I woke before the alarm clock too excited to sleep. What will it feel like beyond 50 miles? Can I actually do 100? What if . . . I forced my mind to focus: pump tires, fill water bottles and pack food. Today I would try bicycling 100 miles—alone.
A century ride! It loses something to say 162 kilometres. Since the 1880s, cycling a century always meant 100 miles. Was I being foolish or daring? At 47, was I denying my age or seeking new definition? My longest effort had only been a 50-miler.
Finally it was light enough to leave. Just think of it as another early morning training ride. The city was still sleeping; the air was chilly. Maybe I should have worn something else, but it will be hot later. Maybe I should have . . . should, coulda, woulda . . . fat people shouldn’t ride bicycles, shouldn’t wear tight spandex, shouldn’t , shouldn’t. . . .
My inner critic had awakened early. Though embarrassed by my thunder thighs and protruding belly stuffed into padded stretch shorts, they were so comfortable that I wore them anyway. But I wished I was thinner. I berated myself over it. Nothing I did had true value because I was fat—not the book editing, not dog walking, not even my friends. I felt inadequate because that’s how I thought others saw me.
Maybe this is stupid. A fat broad like me—200 pounds of flab squatting over skinny tires. I glanced at my bike computer. One mile done. It’s really happening! It just matters that I do all 100 miles—then I’ll be worthy. Worthy of what I didn’t know. Maybe myself?
The bicycling magazines had promised that serious cycling would have the pounds melting off. I had believed them when I started cycling years ago. But although I had progressed from one-hour to three-hour rides, I now weighed more than ever. After years of carrying an extra 60 pounds, of giving mind, body and spirit no relief from this perceived failure, I thought doing a century might vindicate me. At worse, it meant I tried something quirky and difficult, and I could laugh it off as a pre-menopausal aberration with friends. At best, I would no longer be a Sunday rider but a REAL cyclist. It would prove that I was fit even though I was fat.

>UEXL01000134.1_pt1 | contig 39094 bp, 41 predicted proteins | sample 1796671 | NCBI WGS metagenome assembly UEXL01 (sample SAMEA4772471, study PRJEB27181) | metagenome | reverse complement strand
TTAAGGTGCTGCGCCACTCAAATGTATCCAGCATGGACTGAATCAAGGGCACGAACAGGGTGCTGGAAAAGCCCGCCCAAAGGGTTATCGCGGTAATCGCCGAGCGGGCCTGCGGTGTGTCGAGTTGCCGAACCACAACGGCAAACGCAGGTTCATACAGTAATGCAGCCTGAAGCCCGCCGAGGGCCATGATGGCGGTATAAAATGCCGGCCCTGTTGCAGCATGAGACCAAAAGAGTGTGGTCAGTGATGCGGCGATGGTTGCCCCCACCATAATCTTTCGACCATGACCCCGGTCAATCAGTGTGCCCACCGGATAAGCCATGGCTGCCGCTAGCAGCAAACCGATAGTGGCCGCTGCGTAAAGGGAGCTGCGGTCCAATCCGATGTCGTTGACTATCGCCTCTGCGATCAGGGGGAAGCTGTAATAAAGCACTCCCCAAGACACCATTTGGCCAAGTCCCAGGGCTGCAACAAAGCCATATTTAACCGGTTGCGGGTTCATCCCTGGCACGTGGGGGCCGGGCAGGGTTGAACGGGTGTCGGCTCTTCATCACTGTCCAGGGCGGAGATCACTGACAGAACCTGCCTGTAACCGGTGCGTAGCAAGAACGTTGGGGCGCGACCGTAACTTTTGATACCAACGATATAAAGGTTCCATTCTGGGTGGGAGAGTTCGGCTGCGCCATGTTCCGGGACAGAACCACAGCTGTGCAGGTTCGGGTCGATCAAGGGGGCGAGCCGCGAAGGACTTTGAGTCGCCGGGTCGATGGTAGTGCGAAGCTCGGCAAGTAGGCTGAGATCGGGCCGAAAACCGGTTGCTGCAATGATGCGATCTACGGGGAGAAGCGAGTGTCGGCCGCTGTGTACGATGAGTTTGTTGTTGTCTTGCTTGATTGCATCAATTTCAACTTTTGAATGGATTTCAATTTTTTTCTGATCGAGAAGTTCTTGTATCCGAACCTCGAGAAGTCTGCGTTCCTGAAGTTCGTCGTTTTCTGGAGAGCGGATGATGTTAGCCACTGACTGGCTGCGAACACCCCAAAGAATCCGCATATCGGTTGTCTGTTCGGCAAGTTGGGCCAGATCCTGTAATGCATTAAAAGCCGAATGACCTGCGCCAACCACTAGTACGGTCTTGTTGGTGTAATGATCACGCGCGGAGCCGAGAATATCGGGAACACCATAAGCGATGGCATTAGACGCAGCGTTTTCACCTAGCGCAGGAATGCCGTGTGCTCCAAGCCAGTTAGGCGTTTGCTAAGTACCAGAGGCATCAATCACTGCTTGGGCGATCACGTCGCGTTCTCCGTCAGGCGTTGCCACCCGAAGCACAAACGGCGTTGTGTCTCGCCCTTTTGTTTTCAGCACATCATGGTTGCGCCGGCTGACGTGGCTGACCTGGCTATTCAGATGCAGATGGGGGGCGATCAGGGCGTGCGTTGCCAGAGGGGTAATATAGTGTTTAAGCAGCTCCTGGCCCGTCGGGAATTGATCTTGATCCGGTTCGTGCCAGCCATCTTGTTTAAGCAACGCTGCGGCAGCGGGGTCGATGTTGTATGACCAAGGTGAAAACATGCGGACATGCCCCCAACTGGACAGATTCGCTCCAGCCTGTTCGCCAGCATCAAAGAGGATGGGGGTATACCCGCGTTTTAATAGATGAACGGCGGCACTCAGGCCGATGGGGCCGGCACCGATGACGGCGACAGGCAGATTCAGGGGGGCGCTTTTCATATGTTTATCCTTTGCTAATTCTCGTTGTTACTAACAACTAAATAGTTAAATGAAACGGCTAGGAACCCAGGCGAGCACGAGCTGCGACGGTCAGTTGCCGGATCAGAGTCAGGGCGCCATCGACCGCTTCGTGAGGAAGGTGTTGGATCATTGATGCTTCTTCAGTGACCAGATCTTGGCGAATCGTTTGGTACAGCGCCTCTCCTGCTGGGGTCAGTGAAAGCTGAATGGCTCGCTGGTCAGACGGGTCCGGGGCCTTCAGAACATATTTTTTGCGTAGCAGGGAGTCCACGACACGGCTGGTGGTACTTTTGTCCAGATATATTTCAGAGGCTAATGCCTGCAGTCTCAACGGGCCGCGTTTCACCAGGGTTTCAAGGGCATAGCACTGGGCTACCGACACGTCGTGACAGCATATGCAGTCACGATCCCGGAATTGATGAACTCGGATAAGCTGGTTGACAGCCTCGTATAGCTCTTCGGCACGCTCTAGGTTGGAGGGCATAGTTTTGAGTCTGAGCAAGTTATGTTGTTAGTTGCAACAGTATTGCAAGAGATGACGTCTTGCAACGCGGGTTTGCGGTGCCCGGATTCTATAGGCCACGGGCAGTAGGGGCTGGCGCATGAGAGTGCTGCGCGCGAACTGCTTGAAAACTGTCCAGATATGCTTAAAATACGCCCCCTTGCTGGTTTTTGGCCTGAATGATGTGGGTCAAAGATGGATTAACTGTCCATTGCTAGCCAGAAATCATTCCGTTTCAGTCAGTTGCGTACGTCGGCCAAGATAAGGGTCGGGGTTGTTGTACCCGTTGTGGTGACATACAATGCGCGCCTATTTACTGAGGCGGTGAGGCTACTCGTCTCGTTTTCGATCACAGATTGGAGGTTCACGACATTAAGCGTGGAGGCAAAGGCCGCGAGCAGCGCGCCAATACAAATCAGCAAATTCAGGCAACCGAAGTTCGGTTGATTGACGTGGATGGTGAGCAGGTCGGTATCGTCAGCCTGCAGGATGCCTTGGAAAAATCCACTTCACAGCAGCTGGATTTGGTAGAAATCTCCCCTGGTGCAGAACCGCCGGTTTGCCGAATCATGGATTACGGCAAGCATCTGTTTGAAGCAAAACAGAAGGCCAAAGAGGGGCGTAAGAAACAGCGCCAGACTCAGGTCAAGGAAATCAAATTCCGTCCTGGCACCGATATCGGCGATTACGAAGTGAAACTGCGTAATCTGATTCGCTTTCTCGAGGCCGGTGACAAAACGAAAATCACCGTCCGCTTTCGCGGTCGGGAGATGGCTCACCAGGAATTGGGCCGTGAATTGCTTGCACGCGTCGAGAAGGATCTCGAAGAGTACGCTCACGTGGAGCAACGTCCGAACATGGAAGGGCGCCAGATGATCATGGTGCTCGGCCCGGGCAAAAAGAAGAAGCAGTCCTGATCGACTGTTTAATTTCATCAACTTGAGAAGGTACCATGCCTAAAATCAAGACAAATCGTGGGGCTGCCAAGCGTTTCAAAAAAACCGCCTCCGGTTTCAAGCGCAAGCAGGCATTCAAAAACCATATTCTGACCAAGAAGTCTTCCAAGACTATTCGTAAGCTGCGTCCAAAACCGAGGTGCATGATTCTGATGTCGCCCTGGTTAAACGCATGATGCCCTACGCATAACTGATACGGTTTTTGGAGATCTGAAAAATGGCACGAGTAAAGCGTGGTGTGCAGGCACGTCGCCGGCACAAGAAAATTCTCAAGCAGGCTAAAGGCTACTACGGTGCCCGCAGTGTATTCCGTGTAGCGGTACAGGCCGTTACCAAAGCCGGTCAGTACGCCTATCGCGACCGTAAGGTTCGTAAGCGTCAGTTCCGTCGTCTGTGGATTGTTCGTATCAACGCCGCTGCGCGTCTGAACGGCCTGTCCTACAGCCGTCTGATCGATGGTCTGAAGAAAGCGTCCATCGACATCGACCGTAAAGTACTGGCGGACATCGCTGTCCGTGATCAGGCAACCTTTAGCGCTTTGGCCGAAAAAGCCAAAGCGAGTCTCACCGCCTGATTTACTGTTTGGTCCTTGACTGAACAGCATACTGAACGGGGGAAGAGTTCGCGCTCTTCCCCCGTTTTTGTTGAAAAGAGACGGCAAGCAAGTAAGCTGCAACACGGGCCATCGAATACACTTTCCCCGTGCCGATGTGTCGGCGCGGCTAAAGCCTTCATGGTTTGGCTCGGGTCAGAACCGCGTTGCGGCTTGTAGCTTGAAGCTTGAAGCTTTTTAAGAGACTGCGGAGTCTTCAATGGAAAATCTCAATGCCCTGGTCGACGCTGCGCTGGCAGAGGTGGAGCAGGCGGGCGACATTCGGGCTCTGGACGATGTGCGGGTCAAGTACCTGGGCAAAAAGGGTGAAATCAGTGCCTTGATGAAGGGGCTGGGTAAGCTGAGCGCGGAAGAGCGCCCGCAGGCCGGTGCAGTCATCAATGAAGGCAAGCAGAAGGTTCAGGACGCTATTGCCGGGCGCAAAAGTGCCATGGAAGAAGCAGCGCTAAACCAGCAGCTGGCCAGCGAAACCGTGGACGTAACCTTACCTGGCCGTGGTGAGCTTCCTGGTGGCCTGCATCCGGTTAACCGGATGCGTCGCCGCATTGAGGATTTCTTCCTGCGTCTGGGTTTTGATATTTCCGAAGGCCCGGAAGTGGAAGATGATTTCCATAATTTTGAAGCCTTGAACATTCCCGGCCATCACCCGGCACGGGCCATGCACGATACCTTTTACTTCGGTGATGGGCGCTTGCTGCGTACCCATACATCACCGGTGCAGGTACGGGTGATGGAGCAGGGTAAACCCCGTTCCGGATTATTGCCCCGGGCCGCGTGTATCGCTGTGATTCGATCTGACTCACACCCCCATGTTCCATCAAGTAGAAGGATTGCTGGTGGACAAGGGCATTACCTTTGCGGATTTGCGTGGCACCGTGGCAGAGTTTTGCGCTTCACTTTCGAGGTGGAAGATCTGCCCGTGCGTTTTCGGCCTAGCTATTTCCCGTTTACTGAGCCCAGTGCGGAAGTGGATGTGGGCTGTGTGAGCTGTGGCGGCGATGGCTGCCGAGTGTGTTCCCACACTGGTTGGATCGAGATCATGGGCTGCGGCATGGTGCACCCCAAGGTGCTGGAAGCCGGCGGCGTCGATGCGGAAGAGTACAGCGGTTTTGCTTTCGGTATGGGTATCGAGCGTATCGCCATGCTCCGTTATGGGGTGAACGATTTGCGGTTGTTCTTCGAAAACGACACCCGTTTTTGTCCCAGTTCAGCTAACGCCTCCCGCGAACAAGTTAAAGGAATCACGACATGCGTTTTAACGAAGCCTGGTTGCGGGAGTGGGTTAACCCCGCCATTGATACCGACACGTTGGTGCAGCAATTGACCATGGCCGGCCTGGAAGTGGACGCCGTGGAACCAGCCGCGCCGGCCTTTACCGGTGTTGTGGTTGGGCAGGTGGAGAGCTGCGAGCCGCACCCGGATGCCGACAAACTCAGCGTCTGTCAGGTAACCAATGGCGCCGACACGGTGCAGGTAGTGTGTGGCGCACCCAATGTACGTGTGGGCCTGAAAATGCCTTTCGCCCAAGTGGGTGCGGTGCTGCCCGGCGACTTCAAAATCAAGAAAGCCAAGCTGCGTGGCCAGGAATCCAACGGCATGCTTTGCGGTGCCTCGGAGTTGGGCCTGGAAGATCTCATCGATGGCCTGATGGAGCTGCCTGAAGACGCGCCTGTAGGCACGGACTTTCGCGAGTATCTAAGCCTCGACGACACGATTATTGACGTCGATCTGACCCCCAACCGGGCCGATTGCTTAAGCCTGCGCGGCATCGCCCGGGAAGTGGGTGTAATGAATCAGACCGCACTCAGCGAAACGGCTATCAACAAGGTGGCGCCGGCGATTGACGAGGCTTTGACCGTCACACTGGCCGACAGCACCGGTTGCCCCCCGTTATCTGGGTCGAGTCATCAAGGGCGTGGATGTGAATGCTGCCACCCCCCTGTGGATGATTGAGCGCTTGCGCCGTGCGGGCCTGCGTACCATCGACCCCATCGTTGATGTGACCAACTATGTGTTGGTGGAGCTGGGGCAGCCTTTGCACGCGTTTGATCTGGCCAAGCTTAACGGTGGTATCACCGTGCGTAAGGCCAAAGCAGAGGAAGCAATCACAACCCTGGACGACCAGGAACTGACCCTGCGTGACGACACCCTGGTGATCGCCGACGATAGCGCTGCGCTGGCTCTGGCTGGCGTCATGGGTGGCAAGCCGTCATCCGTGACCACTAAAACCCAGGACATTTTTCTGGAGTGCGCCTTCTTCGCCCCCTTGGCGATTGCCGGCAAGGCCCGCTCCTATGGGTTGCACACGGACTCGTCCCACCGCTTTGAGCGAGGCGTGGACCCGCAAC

After a few miles, I settled into a familiar, comfortable pace. Don’t think 20 miles down and 80 to go—that won’t work and you’ll get discouraged. I paused after an hour to drink, eat a fruit bar and stretch. It was part of my plan. A break every hour.
By 30 miles, the sun had warmed the land, erasing the mist on the small streams. Song birds, bobolinks and meadowlarks flitted in the fields. The first half of the route was mostly through flat farmland down roads I knew from previous rides. I concentrated on staying comfortable on two wheels and tried to ignore my inner critic’s harping: If you were thinner, you’d be faster; you’d be further along by now. If you were fitter, you’d be cycling in a group and not be out here alone. If you were . . . .
I couldn’t always fight the voice. It drove me to doubt my abilities, my tenacity, my spirit. Not this time. I had prepared mentally and physically for this challenge. I’d put in 900 training miles in 12 weeks. Hey, I’m coming up on 50 miles! It had taken me four hours with the rest stops. I’m doing fine. My legs are strong, my butt’s okay. I had to stop and read the map since the rest of this trip was unfamiliar. East about an inch and then south. Good, the wind will be behind me going south.
100 Kilometres. Okay. So Now I’ve done a metric century. This isn’t so hard. I love being on a bike.